Nancy Level 3 Nov 17, 2019
3

Why not just start an Anti-Church, and make yourself its first Anti-Pope? You could declare yourself to be a tax-free organization, preach a bunch of mumbo jumbo, and start rakin in the big bucks!

Yeah, long ago I realized that I was in the wrong profession but just could not tell the BS with a straight face.

3

I did try one for awhile, and its a small town and had people I know well and am really fond of in it. A Lesbian Pastor running a UU Church in Vermont . . . Doesn't get much more liberal than that! 🙂 And I really love so many of the people there, and love what they do for the community, and love having a community to physically hang out with --- so rare in our internet world. But, I eventually faded out from it because of theistic issues. No matter how their desire to not push religion, honest intentions. Disguised, even from themselves, in their soft language of "spirituality" and such, they still believe in an external power. An organized/intelligent power. That old Greek "Problem of Evil" is a quick summary of what a stone wall that is for me. This universe conflicts with any image of an intelligent, good, all-powerful force. I love many of the folks there, but belief in an external consciousness ends it for me.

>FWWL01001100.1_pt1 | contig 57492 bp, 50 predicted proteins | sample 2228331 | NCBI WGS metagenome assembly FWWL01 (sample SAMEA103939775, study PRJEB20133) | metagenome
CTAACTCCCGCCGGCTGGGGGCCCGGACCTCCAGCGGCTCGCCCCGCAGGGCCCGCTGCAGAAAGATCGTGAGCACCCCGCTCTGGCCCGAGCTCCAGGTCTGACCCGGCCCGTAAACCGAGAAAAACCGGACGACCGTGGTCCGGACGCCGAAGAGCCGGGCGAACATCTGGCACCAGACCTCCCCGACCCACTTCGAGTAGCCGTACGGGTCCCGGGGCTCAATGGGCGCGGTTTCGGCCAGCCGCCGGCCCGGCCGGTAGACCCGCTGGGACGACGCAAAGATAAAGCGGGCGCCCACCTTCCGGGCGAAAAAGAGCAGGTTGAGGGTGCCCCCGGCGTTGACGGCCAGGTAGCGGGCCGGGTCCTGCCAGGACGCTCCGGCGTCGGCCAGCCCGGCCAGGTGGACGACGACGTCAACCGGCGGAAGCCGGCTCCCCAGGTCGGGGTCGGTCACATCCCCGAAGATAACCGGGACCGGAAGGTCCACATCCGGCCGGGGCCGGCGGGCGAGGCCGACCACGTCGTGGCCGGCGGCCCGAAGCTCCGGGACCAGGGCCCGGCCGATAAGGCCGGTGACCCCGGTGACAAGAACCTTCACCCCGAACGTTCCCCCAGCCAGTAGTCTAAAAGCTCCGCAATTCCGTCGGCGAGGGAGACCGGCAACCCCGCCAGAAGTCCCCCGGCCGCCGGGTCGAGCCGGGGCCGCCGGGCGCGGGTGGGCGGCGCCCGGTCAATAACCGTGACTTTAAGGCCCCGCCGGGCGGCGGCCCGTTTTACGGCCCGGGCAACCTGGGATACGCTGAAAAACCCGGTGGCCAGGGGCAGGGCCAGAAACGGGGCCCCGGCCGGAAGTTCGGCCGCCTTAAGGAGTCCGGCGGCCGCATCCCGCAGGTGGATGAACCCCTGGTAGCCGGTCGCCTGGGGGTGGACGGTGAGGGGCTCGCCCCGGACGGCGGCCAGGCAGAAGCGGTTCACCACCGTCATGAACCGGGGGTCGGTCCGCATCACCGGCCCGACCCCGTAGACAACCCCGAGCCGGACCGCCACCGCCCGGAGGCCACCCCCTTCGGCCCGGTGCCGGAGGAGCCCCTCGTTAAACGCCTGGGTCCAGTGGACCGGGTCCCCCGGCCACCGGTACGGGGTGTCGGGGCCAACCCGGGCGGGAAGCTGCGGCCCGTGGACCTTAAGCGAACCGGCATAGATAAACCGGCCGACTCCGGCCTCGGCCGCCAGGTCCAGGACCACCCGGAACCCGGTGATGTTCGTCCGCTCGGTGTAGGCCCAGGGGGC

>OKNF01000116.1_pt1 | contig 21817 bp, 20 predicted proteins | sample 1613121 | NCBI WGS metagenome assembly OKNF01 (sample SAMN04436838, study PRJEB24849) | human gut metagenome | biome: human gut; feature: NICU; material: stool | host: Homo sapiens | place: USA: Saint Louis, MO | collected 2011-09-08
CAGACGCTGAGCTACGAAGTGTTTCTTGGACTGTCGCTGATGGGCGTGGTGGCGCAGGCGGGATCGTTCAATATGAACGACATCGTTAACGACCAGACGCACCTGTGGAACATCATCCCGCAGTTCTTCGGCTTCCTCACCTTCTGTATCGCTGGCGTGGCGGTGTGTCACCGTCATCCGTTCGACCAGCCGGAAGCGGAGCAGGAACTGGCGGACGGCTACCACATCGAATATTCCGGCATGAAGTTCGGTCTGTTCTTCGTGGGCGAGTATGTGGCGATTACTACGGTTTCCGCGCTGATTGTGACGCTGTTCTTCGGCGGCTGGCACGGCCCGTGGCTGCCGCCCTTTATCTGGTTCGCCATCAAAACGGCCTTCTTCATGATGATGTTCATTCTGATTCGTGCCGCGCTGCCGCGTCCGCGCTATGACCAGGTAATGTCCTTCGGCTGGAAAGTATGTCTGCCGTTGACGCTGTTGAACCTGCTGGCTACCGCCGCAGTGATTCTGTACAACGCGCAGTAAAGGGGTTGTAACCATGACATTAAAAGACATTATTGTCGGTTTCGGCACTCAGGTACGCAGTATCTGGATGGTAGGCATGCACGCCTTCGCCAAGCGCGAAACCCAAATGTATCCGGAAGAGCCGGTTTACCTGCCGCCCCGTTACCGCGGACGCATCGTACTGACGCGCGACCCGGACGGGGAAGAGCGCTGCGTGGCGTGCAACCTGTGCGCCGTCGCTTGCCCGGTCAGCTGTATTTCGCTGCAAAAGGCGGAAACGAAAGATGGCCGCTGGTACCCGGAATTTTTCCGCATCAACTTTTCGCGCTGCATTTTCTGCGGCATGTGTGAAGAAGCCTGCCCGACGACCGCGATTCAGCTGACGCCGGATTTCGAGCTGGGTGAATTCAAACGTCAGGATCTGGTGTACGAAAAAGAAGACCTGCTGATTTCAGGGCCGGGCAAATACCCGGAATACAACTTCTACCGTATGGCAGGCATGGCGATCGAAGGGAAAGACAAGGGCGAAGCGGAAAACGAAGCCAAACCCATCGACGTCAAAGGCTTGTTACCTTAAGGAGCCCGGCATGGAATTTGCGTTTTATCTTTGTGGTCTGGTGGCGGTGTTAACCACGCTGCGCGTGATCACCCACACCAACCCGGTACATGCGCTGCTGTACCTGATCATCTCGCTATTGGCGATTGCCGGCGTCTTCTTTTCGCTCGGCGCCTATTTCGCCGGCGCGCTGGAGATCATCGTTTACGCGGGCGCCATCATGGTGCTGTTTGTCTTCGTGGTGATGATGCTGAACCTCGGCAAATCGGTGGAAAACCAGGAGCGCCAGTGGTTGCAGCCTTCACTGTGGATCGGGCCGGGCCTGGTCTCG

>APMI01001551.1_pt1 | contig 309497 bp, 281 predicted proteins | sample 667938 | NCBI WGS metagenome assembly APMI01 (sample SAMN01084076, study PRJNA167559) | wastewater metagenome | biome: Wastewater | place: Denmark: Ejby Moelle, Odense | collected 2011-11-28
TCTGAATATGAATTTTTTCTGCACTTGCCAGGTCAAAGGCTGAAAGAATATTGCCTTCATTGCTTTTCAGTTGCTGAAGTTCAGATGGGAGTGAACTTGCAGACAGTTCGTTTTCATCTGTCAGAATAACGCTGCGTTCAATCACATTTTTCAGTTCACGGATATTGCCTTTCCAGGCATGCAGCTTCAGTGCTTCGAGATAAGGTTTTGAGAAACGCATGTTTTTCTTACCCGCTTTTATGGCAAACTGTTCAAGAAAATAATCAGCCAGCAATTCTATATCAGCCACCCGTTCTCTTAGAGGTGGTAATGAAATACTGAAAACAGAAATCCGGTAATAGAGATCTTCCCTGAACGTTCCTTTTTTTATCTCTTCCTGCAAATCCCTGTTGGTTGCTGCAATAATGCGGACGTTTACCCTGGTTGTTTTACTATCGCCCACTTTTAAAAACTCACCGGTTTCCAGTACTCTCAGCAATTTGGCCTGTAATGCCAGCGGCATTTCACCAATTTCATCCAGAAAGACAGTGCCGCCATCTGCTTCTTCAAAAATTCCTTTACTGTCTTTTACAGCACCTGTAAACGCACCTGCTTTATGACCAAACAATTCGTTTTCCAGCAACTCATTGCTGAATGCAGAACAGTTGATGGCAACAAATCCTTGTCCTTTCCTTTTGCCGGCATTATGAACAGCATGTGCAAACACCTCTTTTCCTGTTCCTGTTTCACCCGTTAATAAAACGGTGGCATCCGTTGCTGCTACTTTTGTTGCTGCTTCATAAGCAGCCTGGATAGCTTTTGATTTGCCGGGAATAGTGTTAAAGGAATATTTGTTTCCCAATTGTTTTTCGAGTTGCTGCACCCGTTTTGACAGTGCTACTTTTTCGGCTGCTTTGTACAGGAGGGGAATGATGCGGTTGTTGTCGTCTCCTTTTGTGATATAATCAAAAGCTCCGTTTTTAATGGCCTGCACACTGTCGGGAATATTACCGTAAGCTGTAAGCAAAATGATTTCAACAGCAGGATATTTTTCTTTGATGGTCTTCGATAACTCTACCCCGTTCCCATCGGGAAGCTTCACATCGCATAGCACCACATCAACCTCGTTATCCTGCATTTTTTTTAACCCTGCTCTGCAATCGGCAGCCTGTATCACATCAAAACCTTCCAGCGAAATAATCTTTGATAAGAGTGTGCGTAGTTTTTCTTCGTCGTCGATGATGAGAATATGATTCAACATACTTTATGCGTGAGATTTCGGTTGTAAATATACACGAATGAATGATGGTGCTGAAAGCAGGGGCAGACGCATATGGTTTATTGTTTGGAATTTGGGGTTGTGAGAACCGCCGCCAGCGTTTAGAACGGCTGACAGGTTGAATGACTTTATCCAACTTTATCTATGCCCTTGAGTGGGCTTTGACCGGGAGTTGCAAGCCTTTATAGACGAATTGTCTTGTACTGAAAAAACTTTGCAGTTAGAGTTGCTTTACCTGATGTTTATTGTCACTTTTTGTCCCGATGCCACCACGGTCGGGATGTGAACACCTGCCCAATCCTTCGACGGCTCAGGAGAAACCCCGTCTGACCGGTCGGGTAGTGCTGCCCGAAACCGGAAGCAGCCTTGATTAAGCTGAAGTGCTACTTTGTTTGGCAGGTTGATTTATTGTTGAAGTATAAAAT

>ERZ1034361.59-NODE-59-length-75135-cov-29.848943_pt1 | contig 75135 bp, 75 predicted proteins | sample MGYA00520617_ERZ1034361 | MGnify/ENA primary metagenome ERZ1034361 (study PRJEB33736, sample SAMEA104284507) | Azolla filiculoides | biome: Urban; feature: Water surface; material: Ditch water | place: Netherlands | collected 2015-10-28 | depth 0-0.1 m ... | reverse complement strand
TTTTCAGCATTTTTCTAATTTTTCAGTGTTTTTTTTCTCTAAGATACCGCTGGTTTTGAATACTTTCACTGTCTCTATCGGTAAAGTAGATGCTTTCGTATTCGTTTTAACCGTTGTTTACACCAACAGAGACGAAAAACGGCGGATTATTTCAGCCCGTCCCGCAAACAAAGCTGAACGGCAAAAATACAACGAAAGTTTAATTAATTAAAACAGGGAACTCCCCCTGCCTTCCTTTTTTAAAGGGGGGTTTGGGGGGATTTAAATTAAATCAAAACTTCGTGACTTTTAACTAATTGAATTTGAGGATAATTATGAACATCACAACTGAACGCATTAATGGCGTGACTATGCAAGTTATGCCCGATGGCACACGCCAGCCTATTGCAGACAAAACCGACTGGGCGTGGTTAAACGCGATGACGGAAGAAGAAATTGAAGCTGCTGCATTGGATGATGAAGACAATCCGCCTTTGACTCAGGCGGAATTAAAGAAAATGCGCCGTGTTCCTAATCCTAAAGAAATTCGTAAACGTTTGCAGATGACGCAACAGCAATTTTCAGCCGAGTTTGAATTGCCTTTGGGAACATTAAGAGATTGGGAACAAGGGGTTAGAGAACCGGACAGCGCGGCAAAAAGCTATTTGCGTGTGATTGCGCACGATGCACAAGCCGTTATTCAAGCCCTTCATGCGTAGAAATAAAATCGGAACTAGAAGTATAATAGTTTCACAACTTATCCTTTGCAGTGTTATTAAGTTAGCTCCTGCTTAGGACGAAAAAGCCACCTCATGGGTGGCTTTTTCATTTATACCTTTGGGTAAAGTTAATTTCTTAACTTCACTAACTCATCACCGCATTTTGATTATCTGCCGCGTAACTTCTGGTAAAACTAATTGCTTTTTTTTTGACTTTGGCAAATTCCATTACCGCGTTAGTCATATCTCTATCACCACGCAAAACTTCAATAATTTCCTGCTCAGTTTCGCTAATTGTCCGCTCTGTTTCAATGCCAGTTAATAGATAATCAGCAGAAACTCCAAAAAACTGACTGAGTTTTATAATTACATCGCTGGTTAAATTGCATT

**Note: Everybody was very kind though, good people. Nobody tried to push anything on me, and I didn't let them know my concerns. I just faded away, and I still feel guilty about it. They have good intentions - I am just allergic to that particular fairytale.

3